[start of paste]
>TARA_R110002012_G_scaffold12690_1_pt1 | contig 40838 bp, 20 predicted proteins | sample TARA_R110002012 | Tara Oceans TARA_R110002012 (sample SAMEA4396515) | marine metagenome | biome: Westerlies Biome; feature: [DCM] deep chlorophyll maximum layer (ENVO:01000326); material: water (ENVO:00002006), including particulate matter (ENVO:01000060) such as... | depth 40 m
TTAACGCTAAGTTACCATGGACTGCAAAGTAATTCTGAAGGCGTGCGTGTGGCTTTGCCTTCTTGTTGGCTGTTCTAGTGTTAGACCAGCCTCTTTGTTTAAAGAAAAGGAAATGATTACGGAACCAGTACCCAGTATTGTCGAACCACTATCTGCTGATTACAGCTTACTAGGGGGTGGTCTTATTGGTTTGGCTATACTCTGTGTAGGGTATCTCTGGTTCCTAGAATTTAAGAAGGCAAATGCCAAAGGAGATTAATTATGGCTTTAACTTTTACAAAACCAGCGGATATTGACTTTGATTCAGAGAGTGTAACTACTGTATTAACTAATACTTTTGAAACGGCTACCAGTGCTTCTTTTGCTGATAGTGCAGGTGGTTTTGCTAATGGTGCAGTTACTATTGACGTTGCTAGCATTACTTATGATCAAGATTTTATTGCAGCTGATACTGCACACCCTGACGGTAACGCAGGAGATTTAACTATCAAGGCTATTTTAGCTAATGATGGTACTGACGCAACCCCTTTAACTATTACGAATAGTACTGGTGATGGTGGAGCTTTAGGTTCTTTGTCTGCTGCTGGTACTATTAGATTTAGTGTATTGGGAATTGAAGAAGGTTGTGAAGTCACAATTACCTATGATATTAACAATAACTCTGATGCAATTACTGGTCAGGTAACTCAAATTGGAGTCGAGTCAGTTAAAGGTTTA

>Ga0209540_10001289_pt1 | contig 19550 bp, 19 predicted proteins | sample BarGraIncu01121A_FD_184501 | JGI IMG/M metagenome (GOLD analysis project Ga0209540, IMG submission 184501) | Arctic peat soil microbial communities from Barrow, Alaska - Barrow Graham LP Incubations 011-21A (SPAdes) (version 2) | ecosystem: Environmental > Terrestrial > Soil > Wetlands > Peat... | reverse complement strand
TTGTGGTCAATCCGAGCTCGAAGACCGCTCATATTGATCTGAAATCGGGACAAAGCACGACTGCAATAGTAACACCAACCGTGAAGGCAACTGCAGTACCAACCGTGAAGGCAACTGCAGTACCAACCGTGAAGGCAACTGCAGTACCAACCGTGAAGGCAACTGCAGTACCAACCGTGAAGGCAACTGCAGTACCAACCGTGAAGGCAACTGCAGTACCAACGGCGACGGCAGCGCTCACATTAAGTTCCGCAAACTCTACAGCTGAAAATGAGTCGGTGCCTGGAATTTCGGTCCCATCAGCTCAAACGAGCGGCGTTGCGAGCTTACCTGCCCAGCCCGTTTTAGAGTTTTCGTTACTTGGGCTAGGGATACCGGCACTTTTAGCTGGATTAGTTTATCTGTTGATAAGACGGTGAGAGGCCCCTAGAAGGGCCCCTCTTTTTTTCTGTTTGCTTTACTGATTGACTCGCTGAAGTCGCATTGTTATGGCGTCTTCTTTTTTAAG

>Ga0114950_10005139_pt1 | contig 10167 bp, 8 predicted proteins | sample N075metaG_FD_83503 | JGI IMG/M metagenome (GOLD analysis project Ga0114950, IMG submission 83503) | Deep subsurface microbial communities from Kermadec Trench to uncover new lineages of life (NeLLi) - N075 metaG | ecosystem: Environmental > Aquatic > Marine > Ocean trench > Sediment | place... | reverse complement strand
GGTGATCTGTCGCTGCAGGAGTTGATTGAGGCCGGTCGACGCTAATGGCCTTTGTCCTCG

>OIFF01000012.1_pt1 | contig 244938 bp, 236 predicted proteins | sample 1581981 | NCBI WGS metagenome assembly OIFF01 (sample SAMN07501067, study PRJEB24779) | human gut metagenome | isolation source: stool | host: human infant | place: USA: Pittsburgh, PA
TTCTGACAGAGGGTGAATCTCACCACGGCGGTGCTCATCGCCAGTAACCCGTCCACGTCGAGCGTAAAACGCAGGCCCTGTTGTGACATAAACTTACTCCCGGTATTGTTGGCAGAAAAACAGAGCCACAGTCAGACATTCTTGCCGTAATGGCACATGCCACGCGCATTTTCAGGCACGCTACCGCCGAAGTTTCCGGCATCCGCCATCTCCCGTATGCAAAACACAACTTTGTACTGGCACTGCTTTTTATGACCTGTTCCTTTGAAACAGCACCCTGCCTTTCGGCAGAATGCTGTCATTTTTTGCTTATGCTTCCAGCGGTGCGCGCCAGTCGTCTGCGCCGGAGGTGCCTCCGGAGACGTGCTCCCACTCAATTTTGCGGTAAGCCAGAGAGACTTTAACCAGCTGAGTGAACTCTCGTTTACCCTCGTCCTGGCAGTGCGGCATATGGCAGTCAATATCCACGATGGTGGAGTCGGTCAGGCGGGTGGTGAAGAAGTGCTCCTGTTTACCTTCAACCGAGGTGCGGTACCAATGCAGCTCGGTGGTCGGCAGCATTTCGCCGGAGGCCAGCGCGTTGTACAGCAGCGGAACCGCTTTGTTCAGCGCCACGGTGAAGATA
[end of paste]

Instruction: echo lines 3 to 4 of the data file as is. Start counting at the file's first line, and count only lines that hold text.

>Ga0209540_10001289_pt1 | contig 19550 bp, 19 predicted proteins | sample BarGraIncu01121A_FD_184501 | JGI IMG/M metagenome (GOLD analysis project Ga0209540, IMG submission 184501) | Arctic peat soil microbial communities from Barrow, Alaska - Barrow Graham LP Incubations 011-21A (SPAdes) (version 2) | ecosystem: Environmental > Terrestrial > Soil > Wetlands > Peat... | reverse complement strand
TTGTGGTCAATCCGAGCTCGAAGACCGCTCATATTGATCTGAAATCGGGACAAAGCACGACTGCAATAGTAACACCAACCGTGAAGGCAACTGCAGTACCAACCGTGAAGGCAACTGCAGTACCAACCGTGAAGGCAACTGCAGTACCAACCGTGAAGGCAACTGCAGTACCAACCGTGAAGGCAACTGCAGTACCAACCGTGAAGGCAACTGCAGTACCAACGGCGACGGCAGCGCTCACATTAAGTTCCGCAAACTCTACAGCTGAAAATGAGTCGGTGCCTGGAATTTCGGTCCCATCAGCTCAAACGAGCGGCGTTGCGAGCTTACCTGCCCAGCCCGTTTTAGAGTTTTCGTTACTTGGGCTAGGGATACCGGCACTTTTAGCTGGATTAGTTTATCTGTTGATAAGACGGTGAGAGGCCCCTAGAAGGGCCCCTCTTTTTTTCTGTTTGCTTTACTGATTGACTCGCTGAAGTCGCATTGTTATGGCGTCTTCTTTTTTAAG